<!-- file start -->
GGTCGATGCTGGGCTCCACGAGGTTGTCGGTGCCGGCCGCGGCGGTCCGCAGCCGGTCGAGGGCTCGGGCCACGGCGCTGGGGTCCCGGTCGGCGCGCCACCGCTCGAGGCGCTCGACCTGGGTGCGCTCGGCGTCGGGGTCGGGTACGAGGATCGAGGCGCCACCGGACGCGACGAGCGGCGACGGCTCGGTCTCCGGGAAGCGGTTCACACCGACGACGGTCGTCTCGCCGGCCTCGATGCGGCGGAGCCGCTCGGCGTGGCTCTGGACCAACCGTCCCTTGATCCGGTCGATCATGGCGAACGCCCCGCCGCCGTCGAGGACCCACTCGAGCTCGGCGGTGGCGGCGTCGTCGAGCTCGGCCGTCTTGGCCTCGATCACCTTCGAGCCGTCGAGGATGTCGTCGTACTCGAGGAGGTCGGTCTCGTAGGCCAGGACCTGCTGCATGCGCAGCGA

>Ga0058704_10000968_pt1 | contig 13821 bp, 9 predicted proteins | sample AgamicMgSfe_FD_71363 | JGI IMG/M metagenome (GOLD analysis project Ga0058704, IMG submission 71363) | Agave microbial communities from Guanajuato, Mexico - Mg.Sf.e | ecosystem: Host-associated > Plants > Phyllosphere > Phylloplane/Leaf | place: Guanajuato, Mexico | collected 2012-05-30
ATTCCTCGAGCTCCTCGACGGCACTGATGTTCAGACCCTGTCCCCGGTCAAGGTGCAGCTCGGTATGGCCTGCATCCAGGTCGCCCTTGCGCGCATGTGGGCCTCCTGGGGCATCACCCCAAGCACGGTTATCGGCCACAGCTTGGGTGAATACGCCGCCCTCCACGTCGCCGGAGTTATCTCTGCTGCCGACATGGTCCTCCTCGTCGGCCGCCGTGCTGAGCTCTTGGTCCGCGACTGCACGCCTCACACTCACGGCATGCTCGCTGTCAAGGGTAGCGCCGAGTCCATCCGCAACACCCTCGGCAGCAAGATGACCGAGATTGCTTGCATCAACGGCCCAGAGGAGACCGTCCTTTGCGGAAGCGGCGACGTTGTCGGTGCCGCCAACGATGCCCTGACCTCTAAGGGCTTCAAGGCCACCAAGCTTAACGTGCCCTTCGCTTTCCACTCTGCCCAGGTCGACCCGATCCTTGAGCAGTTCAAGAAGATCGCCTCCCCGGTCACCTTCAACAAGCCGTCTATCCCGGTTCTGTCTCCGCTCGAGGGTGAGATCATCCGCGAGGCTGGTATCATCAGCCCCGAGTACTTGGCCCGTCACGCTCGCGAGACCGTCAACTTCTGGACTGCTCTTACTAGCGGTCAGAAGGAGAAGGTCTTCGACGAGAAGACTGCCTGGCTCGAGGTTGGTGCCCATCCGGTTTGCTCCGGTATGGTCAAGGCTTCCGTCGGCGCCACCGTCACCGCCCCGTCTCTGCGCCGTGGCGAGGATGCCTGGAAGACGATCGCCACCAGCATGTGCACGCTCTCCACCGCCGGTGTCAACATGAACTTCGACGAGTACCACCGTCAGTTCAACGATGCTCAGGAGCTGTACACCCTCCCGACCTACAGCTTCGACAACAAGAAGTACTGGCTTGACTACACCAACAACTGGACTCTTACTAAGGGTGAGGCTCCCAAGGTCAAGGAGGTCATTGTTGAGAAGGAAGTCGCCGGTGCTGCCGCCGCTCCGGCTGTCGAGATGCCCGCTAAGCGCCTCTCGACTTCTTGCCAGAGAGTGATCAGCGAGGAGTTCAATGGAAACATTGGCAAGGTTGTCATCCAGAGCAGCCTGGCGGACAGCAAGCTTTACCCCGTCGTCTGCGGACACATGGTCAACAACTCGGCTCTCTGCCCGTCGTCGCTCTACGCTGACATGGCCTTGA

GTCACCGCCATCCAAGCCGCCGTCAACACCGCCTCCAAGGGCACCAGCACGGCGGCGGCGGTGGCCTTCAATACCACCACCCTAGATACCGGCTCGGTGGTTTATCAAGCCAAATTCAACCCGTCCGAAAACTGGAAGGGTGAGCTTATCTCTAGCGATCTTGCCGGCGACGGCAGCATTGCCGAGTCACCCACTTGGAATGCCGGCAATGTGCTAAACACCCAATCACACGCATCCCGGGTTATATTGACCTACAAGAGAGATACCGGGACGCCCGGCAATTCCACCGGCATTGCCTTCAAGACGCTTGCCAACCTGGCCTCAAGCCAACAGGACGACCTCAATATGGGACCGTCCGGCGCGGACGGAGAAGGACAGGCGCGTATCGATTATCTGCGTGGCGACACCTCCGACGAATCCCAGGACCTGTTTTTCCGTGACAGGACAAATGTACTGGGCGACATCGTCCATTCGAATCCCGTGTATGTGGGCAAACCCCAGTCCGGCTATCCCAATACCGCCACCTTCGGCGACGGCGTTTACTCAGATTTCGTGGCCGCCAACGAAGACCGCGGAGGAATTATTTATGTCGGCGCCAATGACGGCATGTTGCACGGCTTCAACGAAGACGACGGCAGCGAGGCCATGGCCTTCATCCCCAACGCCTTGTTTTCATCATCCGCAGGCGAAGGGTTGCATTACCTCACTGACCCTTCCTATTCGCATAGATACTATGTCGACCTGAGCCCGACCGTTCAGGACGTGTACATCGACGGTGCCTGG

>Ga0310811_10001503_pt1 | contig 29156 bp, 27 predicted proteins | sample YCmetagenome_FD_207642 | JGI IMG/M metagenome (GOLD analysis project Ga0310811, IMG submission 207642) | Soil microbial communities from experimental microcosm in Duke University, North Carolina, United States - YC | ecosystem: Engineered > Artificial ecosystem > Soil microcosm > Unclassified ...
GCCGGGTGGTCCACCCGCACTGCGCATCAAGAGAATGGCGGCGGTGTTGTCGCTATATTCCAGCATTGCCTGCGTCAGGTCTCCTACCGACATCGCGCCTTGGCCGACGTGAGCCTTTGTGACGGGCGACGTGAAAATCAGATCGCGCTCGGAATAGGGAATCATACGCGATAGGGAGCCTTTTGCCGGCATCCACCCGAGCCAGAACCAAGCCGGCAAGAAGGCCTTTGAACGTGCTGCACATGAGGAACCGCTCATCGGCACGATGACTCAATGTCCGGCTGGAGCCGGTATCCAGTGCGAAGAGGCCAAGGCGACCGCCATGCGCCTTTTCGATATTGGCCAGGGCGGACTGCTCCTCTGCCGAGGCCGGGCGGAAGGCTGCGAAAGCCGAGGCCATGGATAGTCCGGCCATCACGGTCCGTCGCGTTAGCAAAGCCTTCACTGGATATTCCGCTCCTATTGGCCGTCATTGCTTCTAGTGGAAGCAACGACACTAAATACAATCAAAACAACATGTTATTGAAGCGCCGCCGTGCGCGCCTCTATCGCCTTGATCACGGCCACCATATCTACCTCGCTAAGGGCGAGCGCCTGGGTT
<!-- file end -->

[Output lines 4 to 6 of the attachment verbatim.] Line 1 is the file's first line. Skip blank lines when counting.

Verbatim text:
GTCACCGCCATCCAAGCCGCCGTCAACACCGCCTCCAAGGGCACCAGCACGGCGGCGGCGGTGGCCTTCAATACCACCACCCTAGATACCGGCTCGGTGGTTTATCAAGCCAAATTCAACCCGTCCGAAAACTGGAAGGGTGAGCTTATCTCTAGCGATCTTGCCGGCGACGGCAGCATTGCCGAGTCACCCACTTGGAATGCCGGCAATGTGCTAAACACCCAATCACACGCATCCCGGGTTATATTGACCTACAAGAGAGATACCGGGACGCCCGGCAATTCCACCGGCATTGCCTTCAAGACGCTTGCCAACCTGGCCTCAAGCCAACAGGACGACCTCAATATGGGACCGTCCGGCGCGGACGGAGAAGGACAGGCGCGTATCGATTATCTGCGTGGCGACACCTCCGACGAATCCCAGGACCTGTTTTTCCGTGACAGGACAAATGTACTGGGCGACATCGTCCATTCGAATCCCGTGTATGTGGGCAAACCCCAGTCCGGCTATCCCAATACCGCCACCTTCGGCGACGGCGTTTACTCAGATTTCGTGGCCGCCAACGAAGACCGCGGAGGAATTATTTATGTCGGCGCCAATGACGGCATGTTGCACGGCTTCAACGAAGACGACGGCAGCGAGGCCATGGCCTTCATCCCCAACGCCTTGTTTTCATCATCCGCAGGCGAAGGGTTGCATTACCTCACTGACCCTTCCTATTCGCATAGATACTATGTCGACCTGAGCCCGACCGTTCAGGACGTGTACATCGACGGTGCCTGG

>Ga0310811_10001503_pt1 | contig 29156 bp, 27 predicted proteins | sample YCmetagenome_FD_207642 | JGI IMG/M metagenome (GOLD analysis project Ga0310811, IMG submission 207642) | Soil microbial communities from experimental microcosm in Duke University, North Carolina, United States - YC | ecosystem: Engineered > Artificial ecosystem > Soil microcosm > Unclassified ...
GCCGGGTGGTCCACCCGCACTGCGCATCAAGAGAATGGCGGCGGTGTTGTCGCTATATTCCAGCATTGCCTGCGTCAGGTCTCCTACCGACATCGCGCCTTGGCCGACGTGAGCCTTTGTGACGGGCGACGTGAAAATCAGATCGCGCTCGGAATAGGGAATCATACGCGATAGGGAGCCTTTTGCCGGCATCCACCCGAGCCAGAACCAAGCCGGCAAGAAGGCCTTTGAACGTGCTGCACATGAGGAACCGCTCATCGGCACGATGACTCAATGTCCGGCTGGAGCCGGTATCCAGTGCGAAGAGGCCAAGGCGACCGCCATGCGCCTTTTCGATATTGGCCAGGGCGGACTGCTCCTCTGCCGAGGCCGGGCGGAAGGCTGCGAAAGCCGAGGCCATGGATAGTCCGGCCATCACGGTCCGTCGCGTTAGCAAAGCCTTCACTGGATATTCCGCTCCTATTGGCCGTCATTGCTTCTAGTGGAAGCAACGACACTAAATACAATCAAAACAACATGTTATTGAAGCGCCGCCGTGCGCGCCTCTATCGCCTTGATCACGGCCACCATATCTACCTCGCTAAGGGCGAGCGCCTGGGTT